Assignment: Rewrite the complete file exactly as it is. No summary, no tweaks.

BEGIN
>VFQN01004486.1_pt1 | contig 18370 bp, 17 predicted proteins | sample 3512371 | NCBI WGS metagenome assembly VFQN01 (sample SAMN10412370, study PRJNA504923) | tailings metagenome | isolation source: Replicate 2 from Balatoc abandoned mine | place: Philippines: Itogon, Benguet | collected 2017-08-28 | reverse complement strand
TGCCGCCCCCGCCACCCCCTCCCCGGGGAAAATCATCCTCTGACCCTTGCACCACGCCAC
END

>VFQN01004486.1_pt1 | contig 18370 bp, 17 predicted proteins | sample 3512371 | NCBI WGS metagenome assembly VFQN01 (sample SAMN10412370, study PRJNA504923) | tailings metagenome | isolation source: Replicate 2 from Balatoc abandoned mine | place: Philippines: Itogon, Benguet | collected 2017-08-28 | reverse complement strand
TGCCGCCCCCGCCACCCCCTCCCCGGGGAAAATCATCCTCTGACCCTTGCACCACGCCAC